The drought continues to roll through the Northland, leaving some water levels at near historic lows. However, fishing continues to be good.

Not a ton has changed in the last week as far as the bite, but I think we can all agree that the smog and haziness, and not to mention the poor air quality, are taking a toll. The smoke has been especially bad the farther north you travel. So if you are heading toward the Canadian border, don't be surprised. Hopefully we will get some much-needed rain soon.

Surface water temperatures are ranging anywhere from low 70s to low 80s. In some select swampy locations, we are seeing a few wild raspberries popping. As far as blueberry-picking fanatics, we have not run into anything real rewarding yet, but we are crossing our fingers. The last weekend of July we will be on a bit of a little holiday up at Lake of the Woods. Usually when we are in camp, we find both good fishing and some good blueberry opportunities.

Let's dive into our weekly fishing report:

Lake Superior continues to put out some good numbers of the usual catches. Lake trout dominate the catch, but as usual, some are running into pods of coho salmon. It seems the salmon are going better in the early, early parts of the day. It can pay off to be on the water well before sunlight. Spoons have been a popular choice for a mixture of both. Salmon have been preferring faster-trolled baits, or to pick up some speed, simply start integrating zig-zags into your trolling pattern. Lots of fish being reported in and around the 80 to 100 feet of water. If you find a fish, be ready for another one as lots of doubles and near-doubles are being reported. Flasher-fly combos are also taking fish.

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The South Shore walleye bite has not gained as much traction as we were hoping this last week. Nevertheless we are trying. That's what you do to catch fish: You keep trying! In the Ashland areas of Lake Superior, anglers continue to latch onto a few nice smallmouth and pike in the 10-25 feet of water. Stream fishing has been a little different with the lowered water levels. The Brule River, for example, has many more hazards than usual with exposed rock and lumber. Other tributaries both on the North Shore and South Shore are lucky to have any water at all. Again, hopefully we get some much-needed rain soon.

The St. Louis River story is similar with low water levels. It has been reported that the areas around Scanlon are about 2 feet lower than usual. These are record low levels. Lower water levels can make for some hazardous boat navigation, so be careful crossing the usual shallow spots, especially if you are working the areas near Fond du Lac and farther up. As far as fishing goes, we are catching some good walleyes in the lower sections of Superior Bay. Simple slow-rocking crankbaits have been doing well. Best colors have been purples, browns and oranges. Jigging along channel edges has also been good for some walleyes, perch and a few pike. As has been previously reported, don't be surprised to hook up with a few catfish along the way. This last week, we even found some good quality-sized crappies hanging around channel edge timber and brush.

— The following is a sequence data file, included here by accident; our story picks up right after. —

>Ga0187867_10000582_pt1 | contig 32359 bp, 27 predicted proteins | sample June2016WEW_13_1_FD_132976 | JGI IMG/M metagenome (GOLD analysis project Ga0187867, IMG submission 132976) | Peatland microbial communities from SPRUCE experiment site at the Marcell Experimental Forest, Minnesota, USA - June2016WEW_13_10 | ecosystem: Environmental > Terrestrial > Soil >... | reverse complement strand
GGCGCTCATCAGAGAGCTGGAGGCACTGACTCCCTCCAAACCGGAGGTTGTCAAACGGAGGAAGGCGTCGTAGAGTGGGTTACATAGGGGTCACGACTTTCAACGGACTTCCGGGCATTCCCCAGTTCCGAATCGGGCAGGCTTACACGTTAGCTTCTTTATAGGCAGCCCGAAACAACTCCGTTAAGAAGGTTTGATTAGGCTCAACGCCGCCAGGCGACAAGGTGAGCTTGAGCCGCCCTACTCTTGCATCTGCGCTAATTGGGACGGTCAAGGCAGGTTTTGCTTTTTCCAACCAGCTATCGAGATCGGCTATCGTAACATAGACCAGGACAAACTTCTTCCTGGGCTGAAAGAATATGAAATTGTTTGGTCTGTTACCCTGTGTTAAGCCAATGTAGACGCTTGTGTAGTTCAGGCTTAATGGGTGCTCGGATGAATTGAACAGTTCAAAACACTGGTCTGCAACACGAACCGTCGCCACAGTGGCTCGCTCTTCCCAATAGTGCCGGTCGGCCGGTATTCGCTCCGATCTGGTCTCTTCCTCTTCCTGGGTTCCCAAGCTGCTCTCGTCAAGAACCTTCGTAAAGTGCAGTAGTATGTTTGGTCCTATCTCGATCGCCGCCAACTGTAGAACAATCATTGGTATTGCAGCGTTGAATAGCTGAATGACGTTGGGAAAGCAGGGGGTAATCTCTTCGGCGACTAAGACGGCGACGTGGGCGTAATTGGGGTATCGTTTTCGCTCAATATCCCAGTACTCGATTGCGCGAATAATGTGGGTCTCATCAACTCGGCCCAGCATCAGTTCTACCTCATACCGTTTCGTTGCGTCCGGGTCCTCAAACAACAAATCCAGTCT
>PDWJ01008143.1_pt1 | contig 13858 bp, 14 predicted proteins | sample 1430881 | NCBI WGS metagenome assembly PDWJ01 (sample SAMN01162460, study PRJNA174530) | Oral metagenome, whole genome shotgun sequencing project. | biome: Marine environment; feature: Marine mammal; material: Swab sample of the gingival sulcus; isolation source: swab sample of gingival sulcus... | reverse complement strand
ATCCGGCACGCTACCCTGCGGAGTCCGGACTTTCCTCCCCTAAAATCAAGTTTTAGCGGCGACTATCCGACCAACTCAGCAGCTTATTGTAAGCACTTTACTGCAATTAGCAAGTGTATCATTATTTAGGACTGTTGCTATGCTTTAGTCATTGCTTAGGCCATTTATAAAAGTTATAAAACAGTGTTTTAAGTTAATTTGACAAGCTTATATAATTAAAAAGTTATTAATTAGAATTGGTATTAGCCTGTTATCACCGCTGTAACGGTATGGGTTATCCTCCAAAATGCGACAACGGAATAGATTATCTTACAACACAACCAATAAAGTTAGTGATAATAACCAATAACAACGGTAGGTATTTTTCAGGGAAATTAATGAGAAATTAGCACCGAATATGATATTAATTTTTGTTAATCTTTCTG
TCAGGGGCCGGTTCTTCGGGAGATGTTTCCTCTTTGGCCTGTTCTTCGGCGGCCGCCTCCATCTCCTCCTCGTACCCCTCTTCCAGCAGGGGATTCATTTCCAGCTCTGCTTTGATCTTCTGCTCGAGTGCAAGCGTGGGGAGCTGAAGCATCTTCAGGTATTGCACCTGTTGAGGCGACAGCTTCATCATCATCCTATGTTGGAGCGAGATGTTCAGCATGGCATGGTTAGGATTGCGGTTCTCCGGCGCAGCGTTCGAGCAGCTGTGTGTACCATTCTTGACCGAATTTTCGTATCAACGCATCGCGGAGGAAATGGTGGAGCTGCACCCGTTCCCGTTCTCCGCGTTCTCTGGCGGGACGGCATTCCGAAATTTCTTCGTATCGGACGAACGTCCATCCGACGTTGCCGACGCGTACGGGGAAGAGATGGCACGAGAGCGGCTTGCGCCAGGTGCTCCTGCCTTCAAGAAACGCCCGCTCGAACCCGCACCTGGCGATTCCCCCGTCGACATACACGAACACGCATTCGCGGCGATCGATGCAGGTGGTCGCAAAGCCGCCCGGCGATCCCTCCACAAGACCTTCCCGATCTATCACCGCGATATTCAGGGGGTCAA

The most easily findable fish on the inland waters have certainly been sunfish. Almost any shaded beach areas will have a neighborly population of active panfish. This is a great time of the year to introduce a youngster with less fishing experience to the world of sunfish. It is also a good opportunity to teach a youngster the importance of conservation, catch and release (yes, I threw that in there). Simple, small-hair jigs twitched under a float or free-casted will turn said panfish. Most any food source will catch them, but for the fun of it, grabbing the old fly rod and catching beach panfish can be an absolute ball. Walleyes are still coming off shore areas where you can find either steep drop-offs, mid-lake humps or deeper substrate transitions. Hard to beat weed edges and/or rock to sand/mud spots.

The good fishing rages on! Be safe and courteous to each other and we will see you on the water.

Jarrid Houston of South Range is a fishing guide (houstonsguideservice.com) on Minnesota and Wisconsin inland waters, the St. Louis River and, in winter, on Lake Superior.